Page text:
President Bush reportedly met yesterday with Walid Jumblatt, a member of the Lebanese Parliament who has repeatedly called for U.S.-backed regime change in Syria.
After visiting the White House, Jumblatt addressed the neoconservative American Enterprise Institute, which wields significant influence within the administration. “Many people say there won’t be a stable Lebanon without regime change in Syria,” Jumblatt said, adding that he “urged the Bush administration to aid opposition groups fighting the rule” of Syrian President Assad...
– “We are all happy when U.S. soldiers are killed [in Iraq] week in and week out. The killing of U.S. soldiers in Iraq is legitimate and obligatory.”
– “The oil axis is present in most of the U.S. administration, beginning with its president, vice-president and top advisers, including (Condoleezza) Rice, who is oil-colored, while the axis of Jews is present with Paul Wolfowitz, the leading hawk who is inciting (America) to occupy and destroy Iraq.”
– “In November 2003, the United States revoked Jumblatt’s diplomatic visa for wishing out loud that Wolfowitz had been killed in a Baghdad rocket attack.”
While the White House has yet to comment on Jumblatt’s visit, his regime change talk yesterday “drew a round of applause from the AEI audience.”
I think things have gotten so bad inside Iraq, from the standpoint of the Iraqi people, my belief is we will, in fact, be greeted as liberators.
...Hersh says the U.S. has been “pumping money, a great deal of money, without congressional authority, without any congressional oversight” for covert operations in the Middle East where it wants to “stop the Shiite spread or the Shiite influence.” Hersh says these funds have ended up in the hands of “three Sunni jihadist groups” who are “connected to al Qaeda” but “want to take on Hezbollah.”
Hersh summed up his scoop in stark terms: “We are simply in a situation where this president is really taking his notion of executive privilege to the absolute limit here, running covert operations, using money that was not authorized by Congress, supporting groups indirectly that are involved with the same people that did 9/11...”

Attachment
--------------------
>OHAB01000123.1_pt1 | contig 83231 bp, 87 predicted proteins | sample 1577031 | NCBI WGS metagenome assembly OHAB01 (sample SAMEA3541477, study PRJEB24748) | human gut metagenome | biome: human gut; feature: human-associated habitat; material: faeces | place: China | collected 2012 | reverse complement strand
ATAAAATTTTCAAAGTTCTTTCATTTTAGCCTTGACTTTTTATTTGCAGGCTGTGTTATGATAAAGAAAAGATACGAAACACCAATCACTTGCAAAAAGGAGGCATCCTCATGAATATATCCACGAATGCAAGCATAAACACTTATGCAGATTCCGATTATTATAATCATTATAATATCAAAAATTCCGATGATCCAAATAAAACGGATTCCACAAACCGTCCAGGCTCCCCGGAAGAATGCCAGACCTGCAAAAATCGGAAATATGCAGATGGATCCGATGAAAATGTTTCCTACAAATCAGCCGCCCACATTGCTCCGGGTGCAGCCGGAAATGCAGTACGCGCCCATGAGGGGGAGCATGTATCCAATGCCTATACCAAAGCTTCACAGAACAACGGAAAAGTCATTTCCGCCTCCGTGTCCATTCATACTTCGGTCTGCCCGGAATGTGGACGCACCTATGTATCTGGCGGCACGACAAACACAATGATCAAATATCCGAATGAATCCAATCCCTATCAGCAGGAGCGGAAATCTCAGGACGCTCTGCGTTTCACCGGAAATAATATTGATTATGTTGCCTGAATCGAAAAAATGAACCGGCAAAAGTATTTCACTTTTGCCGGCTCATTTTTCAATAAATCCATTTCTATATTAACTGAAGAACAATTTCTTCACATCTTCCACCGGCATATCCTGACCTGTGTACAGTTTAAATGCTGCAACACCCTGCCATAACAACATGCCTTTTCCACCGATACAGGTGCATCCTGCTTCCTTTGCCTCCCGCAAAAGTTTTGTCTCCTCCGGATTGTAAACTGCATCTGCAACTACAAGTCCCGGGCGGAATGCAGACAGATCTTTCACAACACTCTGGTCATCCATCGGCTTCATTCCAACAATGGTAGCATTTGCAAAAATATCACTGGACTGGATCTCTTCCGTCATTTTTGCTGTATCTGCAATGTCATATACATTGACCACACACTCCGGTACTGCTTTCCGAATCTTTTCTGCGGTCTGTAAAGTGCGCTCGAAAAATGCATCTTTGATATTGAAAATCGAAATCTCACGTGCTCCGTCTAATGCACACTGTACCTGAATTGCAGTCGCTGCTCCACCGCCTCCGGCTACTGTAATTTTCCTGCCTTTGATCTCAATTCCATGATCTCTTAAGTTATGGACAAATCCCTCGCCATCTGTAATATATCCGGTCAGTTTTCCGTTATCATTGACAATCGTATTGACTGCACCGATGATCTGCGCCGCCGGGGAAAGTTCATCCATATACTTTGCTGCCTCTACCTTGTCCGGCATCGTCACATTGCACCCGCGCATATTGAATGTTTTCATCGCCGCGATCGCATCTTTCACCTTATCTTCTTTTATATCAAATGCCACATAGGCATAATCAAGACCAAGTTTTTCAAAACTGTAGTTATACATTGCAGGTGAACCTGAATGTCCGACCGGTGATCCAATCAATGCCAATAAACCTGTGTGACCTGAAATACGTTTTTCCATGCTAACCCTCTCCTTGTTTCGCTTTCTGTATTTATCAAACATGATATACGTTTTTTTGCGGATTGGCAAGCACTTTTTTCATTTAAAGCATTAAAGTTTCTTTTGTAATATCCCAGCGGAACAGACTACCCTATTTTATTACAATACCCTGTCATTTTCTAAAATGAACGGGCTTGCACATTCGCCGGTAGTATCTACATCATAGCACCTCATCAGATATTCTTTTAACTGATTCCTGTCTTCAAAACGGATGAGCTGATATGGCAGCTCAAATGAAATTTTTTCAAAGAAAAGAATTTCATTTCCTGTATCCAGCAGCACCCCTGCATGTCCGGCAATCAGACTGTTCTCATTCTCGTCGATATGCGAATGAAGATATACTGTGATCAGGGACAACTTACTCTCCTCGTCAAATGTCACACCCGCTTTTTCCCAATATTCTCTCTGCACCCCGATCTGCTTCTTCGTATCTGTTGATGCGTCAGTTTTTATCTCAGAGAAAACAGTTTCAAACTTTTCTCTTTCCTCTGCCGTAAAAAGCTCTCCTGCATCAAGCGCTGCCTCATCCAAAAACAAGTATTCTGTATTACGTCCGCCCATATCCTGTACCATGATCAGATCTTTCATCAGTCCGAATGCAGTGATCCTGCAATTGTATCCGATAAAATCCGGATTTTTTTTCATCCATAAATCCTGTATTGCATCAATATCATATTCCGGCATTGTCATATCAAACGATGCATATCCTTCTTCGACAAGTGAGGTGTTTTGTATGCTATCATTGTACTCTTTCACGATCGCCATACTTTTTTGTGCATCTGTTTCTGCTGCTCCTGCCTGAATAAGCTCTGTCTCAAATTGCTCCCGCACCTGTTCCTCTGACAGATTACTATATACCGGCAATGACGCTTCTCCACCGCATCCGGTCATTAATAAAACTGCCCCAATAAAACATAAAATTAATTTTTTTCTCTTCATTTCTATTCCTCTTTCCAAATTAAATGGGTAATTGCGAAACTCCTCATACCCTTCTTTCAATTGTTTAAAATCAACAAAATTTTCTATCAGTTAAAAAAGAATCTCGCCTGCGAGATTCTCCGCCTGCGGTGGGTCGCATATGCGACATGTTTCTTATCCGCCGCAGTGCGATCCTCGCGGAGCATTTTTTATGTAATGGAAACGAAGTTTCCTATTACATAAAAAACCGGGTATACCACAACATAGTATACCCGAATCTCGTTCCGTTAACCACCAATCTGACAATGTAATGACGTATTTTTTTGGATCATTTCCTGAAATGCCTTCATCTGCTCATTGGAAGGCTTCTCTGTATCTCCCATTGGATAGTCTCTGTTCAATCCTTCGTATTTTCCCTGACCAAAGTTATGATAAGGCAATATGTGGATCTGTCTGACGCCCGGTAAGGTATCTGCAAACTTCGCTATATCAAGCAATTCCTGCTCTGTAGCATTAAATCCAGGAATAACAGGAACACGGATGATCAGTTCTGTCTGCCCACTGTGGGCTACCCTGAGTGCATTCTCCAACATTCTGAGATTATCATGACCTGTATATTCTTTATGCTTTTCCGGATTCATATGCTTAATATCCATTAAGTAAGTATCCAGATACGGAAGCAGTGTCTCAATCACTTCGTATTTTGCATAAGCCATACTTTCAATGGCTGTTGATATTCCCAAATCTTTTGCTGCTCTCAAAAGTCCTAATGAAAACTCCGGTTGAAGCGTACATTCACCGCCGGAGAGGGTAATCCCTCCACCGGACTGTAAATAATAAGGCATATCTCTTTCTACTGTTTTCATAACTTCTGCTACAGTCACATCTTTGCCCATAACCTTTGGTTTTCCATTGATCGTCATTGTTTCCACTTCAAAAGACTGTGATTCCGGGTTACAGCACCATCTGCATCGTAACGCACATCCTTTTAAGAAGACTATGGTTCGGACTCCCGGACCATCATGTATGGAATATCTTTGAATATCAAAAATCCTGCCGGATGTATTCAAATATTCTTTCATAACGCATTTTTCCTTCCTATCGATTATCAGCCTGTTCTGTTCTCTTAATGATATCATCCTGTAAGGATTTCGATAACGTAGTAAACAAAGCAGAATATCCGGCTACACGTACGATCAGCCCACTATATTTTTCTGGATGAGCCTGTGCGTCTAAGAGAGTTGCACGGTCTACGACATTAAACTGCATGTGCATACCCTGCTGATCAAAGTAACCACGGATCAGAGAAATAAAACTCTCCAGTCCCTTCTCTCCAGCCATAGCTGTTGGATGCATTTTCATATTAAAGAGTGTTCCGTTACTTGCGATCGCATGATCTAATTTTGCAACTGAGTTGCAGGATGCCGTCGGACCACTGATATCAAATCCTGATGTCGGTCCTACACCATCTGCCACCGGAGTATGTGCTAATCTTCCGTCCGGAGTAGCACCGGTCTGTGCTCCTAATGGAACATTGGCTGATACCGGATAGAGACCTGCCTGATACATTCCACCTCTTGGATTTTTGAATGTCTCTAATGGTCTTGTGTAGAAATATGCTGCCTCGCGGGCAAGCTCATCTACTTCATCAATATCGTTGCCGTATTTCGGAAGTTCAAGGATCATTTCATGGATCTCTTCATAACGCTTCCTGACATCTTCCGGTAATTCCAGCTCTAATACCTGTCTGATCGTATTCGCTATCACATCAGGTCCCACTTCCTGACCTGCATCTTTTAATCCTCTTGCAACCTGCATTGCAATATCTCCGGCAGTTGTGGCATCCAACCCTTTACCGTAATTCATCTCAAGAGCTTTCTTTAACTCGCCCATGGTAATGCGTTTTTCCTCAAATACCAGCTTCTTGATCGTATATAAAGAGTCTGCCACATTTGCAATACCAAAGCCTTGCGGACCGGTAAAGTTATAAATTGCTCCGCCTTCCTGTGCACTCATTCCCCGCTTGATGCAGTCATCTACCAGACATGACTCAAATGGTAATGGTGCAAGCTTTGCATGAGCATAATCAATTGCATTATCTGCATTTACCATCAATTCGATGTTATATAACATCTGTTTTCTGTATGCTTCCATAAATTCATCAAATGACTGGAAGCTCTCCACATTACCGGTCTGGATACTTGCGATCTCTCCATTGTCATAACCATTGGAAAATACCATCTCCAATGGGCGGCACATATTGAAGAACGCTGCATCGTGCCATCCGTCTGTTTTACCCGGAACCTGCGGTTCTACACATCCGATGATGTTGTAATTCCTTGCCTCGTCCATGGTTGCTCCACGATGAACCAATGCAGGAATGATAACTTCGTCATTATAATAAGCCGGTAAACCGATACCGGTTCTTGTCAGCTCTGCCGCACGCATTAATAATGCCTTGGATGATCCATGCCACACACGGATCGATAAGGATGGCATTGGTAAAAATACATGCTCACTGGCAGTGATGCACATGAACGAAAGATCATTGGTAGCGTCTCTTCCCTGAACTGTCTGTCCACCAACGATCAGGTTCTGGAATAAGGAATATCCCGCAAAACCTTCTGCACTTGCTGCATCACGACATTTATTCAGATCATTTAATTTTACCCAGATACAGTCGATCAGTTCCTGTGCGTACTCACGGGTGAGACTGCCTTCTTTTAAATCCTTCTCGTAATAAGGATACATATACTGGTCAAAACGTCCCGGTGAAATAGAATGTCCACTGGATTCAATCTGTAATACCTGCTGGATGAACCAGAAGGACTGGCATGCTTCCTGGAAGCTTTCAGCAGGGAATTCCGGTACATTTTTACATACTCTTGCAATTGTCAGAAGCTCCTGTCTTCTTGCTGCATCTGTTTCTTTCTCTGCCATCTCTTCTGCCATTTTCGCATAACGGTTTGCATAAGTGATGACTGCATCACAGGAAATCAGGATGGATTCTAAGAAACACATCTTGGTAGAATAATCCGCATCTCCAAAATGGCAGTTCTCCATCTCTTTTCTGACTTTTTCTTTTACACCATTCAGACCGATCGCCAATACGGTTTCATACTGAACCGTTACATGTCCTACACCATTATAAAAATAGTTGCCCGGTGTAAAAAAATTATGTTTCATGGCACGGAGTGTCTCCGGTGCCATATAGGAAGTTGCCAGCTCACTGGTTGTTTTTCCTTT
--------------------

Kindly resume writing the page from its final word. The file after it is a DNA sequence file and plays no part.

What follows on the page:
by SEYMOUR M. HERSH
Is the Administration’s new policy benefitting our enemies in the war on terrorism?
Issue of 2007-03-05
In the past few months, as the situation in Iraq has deteriorated, the Bush Administration, in both its public diplomacy and its covert operations, has significantly shifted its Middle East strategy. The “redirection,” as some inside the White House have called the new strategy, has brought the United States closer to an open confrontation with Iran and, in parts of the region, propelled it into a widening sectarian conflict between Shiite and Sunni Muslims.
To undermine Iran, which is predominantly Shiite, the Bush Administration has decided, in effect, to reconfigure its priorities in the Middle East. In Lebanon, the Administration has coöperated with Saudi Arabia’s government, which is Sunni, in clandestine operations that are intended to weaken Hezbollah, the Shiite organization that is backed by Iran. The U.S. has also taken part in clandestine operations aimed at Iran and its ally Syria. A by-product of these activities has been the bolstering of Sunni extremist groups that espouse a militant vision of Islam and are hostile to America and sympathetic to Al Qaeda.
One contradictory aspect of the new strategy is that, in Iraq, most of the insurgent violence directed at the American military has come from Sunni forces, and not from Shiites. But, from the Administration’s perspective, the most profound—and unintended—strategic consequence of the Iraq war is the empowerment of Iran. Its President, Mahmoud Ahmadinejad, has made defiant pronouncements about the destruction of Israel and his country’s right to pursue its nuclear program, and last week its supreme religious leader, Ayatollah Ali Khamenei, said on state television that “realities in the region show that the arrogant front, headed by the U.S. and its allies, will be the principal loser in the region.”
After the revolution of 1979 brought a religious government to power, the United States broke with Iran and cultivated closer relations with the leaders of Sunni Arab states such as Jordan, Egypt, and Saudi Arabia. That calculation became more complex after the September 11th attacks, especially with regard to the Saudis. Al Qaeda is Sunni, and many of its operatives came from extremist religious circles inside Saudi Arabia. Before the invasion of Iraq, in 2003, Administration officials, influenced by neoconservative ideologues, assumed that a Shiite government there could provide a pro-American balance to Sunni extremists, since Iraq’s Shiite majority had been oppressed under Saddam Hussein. They ignored warnings from the intelligence community about the ties between Iraqi Shiite leaders and Iran, where some had lived in exile for years. Now, to the distress of the White House, Iran has forged a close relationship with the Shiite-dominated government of Prime Minister Nuri al-Maliki.
The new American policy, in its broad outlines, has been discussed publicly. In testimony before the Senate Foreign Relations Committee in January, Secretary of State Condoleezza Rice said that there is “a new strategic alignment in the Middle East,” separating “reformers” and “extremists”; she pointed to the Sunni states as centers of moderation, and said that Iran, Syria, and Hezbollah were “on the other side of that divide.” (Syria’s Sunni majority is dominated by the Alawi sect.) Iran and Syria, she said, “have made their choice and their choice is to destabilize.”